I went into Peter Greenaway's "The Cook, the Thief, His Wife, and Her Lover" with blinders on. I had absolutely no idea what to expect as the movie started, none whatsoever. I slightly suspected the director made "art" films due to a faint recollection of a discussion I saw on a bulletin board years ago, but that was all I could remember. Heck, I thought Uma Thurman was in this film for some reason! Obviously, this was my first experience with Greenaway, a director I have since learned is noted for creating disturbing films designed to upset audiences. I'll bet this masterpiece had arty types fleeing for the doors! Boy, I wish I'd seen this in an art house when it came out. I'm used to seeing films dealing with subject matter far worse than this one, but viewers who spend their time watching pictures about relationships and strolls through a park on a sunny day aren't. Yes, Greenaway's film deals with abhorrent themes expressed in undeniably grotesque forms. Yes, the picture has ugly scenes of violence. Yes, relationships of a decidedly revealing nature play a big part in the plot. What did you expect from a NC-17 rated picture? Don't worry-you can handle it. Actually, you'll probably be glad that you sat through it because this is a marvelous movie.
"The Cook, the Thief, His Wife, and Her Lover" starts on a particularly memorable note. Big time gangster and thief Albert Spica (Michael Gambon), his wife Georgina (Helen Mirren), and his entourage pull up to the back door of a fancy restaurant run by the fabulous French chef Richard Borst (Richard Bohringer), ready for a night of fine dining and obnoxious behavior. Spica is a notorious brute, a beefy, sadistic thug who enjoys tormenting everyone around him, especially his wife Georgina. Greenaway sets the tone immediately by having a pack of dogs snap and snarl outside the restaurant as Spica presides over the humiliation of an underling. The bad behavior continues inside as Spica and his miscreants throw food, insult the staff and fellow customers, and generally make fools out of themselves. Night after night, Spica and his band of dangerous ruffians return to the restaurant, tormenting Borst and his staff as the restaurant's business drains away. No one, it seems, wants to spend an evening eating next to a guy like Spica.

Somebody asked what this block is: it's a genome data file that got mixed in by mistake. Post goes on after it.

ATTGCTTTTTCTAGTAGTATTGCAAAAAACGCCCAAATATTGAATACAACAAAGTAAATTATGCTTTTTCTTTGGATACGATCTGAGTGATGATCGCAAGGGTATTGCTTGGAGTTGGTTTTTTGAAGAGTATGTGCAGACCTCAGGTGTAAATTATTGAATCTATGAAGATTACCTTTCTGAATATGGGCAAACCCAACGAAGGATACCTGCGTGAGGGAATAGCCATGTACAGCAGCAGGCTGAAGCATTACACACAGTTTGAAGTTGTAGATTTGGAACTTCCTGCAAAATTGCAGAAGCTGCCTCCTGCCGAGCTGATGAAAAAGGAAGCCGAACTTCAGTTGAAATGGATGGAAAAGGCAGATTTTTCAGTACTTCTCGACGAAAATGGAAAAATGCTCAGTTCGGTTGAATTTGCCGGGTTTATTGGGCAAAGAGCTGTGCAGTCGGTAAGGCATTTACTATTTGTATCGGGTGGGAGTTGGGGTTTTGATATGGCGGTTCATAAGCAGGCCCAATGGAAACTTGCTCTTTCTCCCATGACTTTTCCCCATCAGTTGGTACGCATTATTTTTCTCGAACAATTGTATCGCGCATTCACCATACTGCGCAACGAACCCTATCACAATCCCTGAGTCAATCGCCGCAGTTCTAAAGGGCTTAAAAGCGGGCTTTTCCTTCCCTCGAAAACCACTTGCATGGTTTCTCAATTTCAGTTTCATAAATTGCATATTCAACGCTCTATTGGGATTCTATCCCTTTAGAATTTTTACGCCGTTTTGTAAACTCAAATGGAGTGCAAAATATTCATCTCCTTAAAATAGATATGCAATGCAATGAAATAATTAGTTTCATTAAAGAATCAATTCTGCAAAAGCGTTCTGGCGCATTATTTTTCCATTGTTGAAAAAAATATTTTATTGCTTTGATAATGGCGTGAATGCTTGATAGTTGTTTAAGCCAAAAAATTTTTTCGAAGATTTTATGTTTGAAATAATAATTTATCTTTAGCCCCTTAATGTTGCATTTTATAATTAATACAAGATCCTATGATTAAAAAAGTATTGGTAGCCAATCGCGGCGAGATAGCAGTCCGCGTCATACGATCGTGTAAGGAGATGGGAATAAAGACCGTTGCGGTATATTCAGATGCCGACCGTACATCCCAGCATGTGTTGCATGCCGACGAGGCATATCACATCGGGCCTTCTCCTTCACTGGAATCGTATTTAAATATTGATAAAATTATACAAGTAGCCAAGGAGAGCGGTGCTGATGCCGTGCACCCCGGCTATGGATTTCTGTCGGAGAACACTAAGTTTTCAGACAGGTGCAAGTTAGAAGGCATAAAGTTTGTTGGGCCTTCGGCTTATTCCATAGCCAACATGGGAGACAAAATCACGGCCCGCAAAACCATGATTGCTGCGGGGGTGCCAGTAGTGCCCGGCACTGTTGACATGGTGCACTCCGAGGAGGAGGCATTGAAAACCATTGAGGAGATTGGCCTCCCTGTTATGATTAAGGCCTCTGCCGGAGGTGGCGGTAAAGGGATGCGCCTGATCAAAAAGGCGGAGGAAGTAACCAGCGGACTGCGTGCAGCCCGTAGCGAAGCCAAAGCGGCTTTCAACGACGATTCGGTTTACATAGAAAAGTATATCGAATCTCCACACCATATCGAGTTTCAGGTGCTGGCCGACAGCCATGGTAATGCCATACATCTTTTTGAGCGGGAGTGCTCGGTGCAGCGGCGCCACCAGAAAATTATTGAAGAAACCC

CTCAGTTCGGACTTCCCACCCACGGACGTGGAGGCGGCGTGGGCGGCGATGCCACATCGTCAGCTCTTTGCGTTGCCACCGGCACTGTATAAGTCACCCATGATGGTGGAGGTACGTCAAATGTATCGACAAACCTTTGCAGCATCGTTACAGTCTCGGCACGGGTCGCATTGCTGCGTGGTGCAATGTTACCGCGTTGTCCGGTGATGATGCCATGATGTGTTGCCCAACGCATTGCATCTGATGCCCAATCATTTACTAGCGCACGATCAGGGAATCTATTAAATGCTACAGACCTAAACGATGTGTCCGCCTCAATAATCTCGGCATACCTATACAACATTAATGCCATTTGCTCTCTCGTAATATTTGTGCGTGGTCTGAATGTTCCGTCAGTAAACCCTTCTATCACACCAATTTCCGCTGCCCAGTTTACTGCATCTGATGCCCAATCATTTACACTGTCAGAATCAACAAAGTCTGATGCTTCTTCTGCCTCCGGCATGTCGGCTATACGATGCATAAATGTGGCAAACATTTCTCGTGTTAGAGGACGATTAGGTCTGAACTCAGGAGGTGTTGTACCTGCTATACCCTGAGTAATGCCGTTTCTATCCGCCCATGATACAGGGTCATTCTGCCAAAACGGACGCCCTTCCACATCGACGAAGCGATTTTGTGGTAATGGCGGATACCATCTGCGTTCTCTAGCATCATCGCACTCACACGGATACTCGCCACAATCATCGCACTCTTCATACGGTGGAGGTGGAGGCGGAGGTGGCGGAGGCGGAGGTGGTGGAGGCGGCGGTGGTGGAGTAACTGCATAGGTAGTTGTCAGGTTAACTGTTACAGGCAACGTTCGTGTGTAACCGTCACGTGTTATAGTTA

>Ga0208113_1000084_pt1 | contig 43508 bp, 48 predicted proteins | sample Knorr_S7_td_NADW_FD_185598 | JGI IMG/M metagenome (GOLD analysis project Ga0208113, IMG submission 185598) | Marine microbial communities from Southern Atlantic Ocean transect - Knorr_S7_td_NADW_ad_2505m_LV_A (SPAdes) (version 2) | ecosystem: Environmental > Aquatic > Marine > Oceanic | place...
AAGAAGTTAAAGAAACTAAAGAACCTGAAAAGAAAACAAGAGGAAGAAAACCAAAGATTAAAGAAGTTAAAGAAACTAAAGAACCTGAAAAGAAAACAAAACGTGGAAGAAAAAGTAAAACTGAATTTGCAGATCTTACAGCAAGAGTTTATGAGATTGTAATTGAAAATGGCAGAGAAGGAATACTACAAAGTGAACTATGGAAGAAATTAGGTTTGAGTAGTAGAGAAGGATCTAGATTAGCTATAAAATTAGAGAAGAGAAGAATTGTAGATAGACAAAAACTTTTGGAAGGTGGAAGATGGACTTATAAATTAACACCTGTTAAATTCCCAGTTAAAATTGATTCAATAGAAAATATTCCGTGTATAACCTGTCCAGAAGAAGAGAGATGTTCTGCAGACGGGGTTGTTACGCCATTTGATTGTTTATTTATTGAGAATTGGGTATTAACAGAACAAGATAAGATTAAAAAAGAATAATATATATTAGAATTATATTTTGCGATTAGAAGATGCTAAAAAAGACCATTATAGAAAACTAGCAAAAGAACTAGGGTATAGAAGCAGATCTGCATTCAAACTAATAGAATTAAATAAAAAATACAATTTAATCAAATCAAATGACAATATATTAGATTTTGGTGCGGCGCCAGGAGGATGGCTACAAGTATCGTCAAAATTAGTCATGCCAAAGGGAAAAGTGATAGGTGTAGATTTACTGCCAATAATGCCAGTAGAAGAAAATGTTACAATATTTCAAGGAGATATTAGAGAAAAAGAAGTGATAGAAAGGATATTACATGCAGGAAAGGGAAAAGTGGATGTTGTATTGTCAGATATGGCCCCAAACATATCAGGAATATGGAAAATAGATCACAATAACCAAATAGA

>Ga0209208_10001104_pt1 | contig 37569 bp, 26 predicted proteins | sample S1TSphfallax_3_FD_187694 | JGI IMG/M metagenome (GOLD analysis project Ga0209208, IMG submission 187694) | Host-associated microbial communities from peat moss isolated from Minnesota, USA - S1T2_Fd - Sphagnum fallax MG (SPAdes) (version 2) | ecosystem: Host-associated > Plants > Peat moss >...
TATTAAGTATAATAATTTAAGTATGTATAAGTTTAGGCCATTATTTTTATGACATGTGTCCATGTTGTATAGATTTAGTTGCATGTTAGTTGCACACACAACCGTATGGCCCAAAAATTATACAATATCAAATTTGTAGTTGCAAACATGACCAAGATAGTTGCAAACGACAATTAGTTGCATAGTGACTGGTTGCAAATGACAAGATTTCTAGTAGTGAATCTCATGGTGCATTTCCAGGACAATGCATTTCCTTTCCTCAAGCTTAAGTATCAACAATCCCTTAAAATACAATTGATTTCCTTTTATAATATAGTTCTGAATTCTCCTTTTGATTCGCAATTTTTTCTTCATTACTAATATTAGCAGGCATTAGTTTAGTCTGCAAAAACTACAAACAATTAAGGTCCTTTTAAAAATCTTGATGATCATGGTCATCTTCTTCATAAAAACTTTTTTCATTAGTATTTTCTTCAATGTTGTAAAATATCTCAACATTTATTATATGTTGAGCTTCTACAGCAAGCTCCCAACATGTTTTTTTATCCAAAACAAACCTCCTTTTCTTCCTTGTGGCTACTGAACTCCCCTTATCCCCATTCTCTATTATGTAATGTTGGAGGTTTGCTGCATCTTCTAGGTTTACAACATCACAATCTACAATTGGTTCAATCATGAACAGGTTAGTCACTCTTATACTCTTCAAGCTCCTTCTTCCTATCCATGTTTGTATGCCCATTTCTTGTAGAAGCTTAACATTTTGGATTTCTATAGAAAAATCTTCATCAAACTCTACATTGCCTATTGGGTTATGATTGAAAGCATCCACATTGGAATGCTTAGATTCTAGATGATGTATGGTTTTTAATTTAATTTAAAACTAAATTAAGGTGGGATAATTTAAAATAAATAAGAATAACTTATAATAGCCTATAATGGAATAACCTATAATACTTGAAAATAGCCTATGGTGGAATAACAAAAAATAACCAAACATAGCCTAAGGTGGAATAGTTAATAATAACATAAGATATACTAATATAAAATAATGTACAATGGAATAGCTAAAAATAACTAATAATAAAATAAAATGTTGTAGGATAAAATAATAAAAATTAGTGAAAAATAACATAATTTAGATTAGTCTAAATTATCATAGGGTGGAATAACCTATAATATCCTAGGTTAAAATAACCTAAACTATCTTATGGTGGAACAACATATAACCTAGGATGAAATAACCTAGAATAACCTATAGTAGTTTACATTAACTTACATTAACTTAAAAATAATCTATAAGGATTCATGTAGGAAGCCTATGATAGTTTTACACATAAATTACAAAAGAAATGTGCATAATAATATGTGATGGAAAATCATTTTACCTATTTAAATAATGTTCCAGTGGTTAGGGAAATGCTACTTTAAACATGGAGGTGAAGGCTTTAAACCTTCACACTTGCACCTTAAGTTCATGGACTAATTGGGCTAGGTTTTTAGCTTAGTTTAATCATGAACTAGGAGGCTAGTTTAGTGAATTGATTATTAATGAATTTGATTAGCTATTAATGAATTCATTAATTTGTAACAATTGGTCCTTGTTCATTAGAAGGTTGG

One gentleman seems relatively unbothered by the ruckus a couple of tables over. Michael (Alan Howard), a scholarly looking librarian who always reads a book while he eats, simply ignores Spica's loud theatrics. When he makes eye contact with the gorgeous Georgina, however, sparks fly. Within minutes the two are in the bathroom madly pawing away at each other. The clandestine affair continues night after night, with both Michael and Georgina continually aware that Albert Spica or one of his goons could discover the tryst at any moment. Eventually, the staff of the restaurant plays a part in helping the two lovebirds meet, allowing them to use the nooks and crannies in the cavernous kitchen and deflecting any suspicions posed by Albert. Georgina uses Michael as a respite from her vicious husband, a chance to escape his obnoxious behaviors if even for a few precious minutes. Spica's wife soon finds the strength to flee from Albert, moving in with Michael in his library. The thuggish Albert flies into a rage over his wife's disappearance. It's not that he cares for her in any way (he definitely doesn't), but his massive ego cannot stand the idea of her being with another man. Spica tracks down Michael and has him murdered by stuffing pages from a book about the French Revolution down his throat. The conclusion to the film is one of the most memorable in recent film history.
After I watched Greenaway's film, I looked a few things up. Some bright film critics in England see this picture as a critique of the Thatcher years, with Spica standing in for the right wing, Georgina as England, and her lover as the hapless political left. Maybe, but I didn't see any of that in the film. I spent too much time chuckling over the coarse behavior of Spica and his goons-one played by Tim Roth in an early role, by the way-and enjoying the stunning Helen Mirren. She's so beautiful here that your heart aches over the indignities she suffers at the hands of Albert. She's also not afraid to do some daring scenes, a lesson she probably learned from her role in the Tinto Brass and Bob Guccione classic "Caligula," made some ten years before this film. If you still need to a reason to watch the movie, if the political symbolism and charged situations leave you cold, check out the great musical score by Michael Nyman and the sumptuous atmosphere of the restaurant. The colors and décor of the dining establishment take your breath away, and Greenaway further uses color by having people's outfits change hue as they walk from room to room. What does it all mean? Who knows, but it's fun to watch.
The DVD version of the film I saw didn't have much in the way of extras besides a trailer and a widescreen picture transfer. No matter, though. The movie is challenging enough to make you forget all about commentaries, stills, and any other of the usual extras. After watching "The Cook, the Thief, His Wife, and Her Lover," I would like to see other Peter Greenaway films. Unfortunately, most of them have not received a reissue on DVD. If the subject matter is as disturbing as this film, no wonder! I recommend renting this movie and then inviting some friends over to watch it. Don't tell them anything about it beforehand, though. Just sit back and watch the jaws drop.